The Gasp! Shock! Horror! reactions of the townspeople to finding out that Heather Has Two Mommies were ridiculous. They have openly gay people in Maine, you know. The state has legalized gay marriage. The show doesn’t take place in Missouri or Tennessee, ferchrissakes.

    Unfortunately, I don’t find any of the characters compelling enough to justify spending a lot of time developing them at the expense of getting on with the mystery aspect.

    • I know that Shannon is trying not to compare the show to the book, but I think that’s where its biggest failings are.

      King’s idea for the town was creating this uber-zealous political-religious fringe group and what would happen if they could finally take control without any outside reprecussions. The show is missing all of that. Like they were completely afraid to offend any one group of people so instead they sanatized everything. Dumbed it all down. And added that annoying CBS made-for-TV movie sheen that drives me crazy.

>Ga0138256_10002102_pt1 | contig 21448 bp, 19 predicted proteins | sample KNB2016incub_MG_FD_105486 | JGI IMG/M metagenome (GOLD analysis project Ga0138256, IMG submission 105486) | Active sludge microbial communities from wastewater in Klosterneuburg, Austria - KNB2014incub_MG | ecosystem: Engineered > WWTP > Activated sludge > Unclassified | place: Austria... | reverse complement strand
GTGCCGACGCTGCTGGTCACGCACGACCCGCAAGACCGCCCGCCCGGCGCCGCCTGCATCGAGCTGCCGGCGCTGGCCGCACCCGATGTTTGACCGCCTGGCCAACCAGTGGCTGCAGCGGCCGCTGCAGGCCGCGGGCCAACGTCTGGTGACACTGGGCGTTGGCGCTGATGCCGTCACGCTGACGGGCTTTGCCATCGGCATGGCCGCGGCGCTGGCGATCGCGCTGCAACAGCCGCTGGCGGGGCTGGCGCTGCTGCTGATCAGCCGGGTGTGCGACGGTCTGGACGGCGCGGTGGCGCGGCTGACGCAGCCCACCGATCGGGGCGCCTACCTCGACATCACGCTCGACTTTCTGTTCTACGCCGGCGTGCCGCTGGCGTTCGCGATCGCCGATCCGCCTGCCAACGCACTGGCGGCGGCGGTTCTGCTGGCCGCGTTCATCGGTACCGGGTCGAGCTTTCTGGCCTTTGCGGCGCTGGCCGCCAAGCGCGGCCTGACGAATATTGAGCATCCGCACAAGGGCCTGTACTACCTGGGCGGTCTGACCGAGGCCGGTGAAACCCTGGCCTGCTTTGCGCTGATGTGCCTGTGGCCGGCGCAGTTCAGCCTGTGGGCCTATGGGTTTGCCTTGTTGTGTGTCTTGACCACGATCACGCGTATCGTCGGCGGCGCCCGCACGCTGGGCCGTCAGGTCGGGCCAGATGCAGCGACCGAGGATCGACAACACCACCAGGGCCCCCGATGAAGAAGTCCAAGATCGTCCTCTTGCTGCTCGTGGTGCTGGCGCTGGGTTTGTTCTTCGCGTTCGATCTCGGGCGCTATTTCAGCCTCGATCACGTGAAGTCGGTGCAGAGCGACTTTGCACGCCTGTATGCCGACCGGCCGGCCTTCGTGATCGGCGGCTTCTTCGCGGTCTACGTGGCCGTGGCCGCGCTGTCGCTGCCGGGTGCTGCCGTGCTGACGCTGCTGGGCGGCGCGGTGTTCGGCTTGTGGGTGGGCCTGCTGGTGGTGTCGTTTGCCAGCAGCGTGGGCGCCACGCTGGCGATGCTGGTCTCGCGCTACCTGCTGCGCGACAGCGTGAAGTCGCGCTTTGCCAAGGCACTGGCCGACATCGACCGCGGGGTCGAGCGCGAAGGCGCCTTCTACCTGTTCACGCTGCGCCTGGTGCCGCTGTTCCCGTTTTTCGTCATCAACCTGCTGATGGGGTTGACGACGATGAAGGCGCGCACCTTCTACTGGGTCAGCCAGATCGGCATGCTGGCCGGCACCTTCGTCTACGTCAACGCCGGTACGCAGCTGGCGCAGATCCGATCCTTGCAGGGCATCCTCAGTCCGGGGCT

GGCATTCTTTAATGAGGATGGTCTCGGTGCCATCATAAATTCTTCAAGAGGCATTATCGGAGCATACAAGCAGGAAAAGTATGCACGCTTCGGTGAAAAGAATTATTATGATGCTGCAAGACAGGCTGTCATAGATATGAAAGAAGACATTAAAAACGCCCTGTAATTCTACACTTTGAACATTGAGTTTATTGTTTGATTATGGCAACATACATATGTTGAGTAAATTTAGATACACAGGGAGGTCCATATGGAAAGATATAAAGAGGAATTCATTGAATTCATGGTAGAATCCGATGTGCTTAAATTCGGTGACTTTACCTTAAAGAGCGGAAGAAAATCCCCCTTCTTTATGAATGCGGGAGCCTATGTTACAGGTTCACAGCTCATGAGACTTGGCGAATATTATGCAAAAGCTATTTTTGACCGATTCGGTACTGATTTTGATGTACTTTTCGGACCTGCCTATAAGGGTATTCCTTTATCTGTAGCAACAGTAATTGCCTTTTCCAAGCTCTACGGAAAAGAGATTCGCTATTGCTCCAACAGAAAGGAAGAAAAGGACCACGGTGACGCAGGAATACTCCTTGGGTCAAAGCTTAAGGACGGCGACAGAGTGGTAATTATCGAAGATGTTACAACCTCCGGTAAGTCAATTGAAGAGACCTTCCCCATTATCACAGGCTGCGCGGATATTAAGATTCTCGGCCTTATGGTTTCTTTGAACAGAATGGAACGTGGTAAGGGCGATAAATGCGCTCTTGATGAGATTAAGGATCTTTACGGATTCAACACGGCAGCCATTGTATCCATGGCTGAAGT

The show just doesn’t get it. It doesn’t get what made most of the characters, especially Big Jim and Junior, so memorable and evil. It’s pretty much failed on just about every level.

      • I don’t disagree with you Aaron – it just became obvious after the first couple of shows that the series was going to be different enough from the novel that the differences would be all I’d ever be writing about in my recaps, so I decided just to ditch the comparisons…although if the series winds up doing something WAY different than the novel, I might bring it up in the future.

        I still think this show would have been better suited as a limited-run series for SHOWTIME. You’d think of all the networks, CBS would be the one least in need of a successful network drama…they already have more than most networks.

        • I totally understand why you’re trying to view the show as a completely separate entity. I’m actually a proponent of that big time. I have no qualm with the variety of plot and character changes. But the grittiness, darkness, and outright evil intentions just aren’t there. They’ve lost the dark spirit of the story itself. That’s what really bugs me.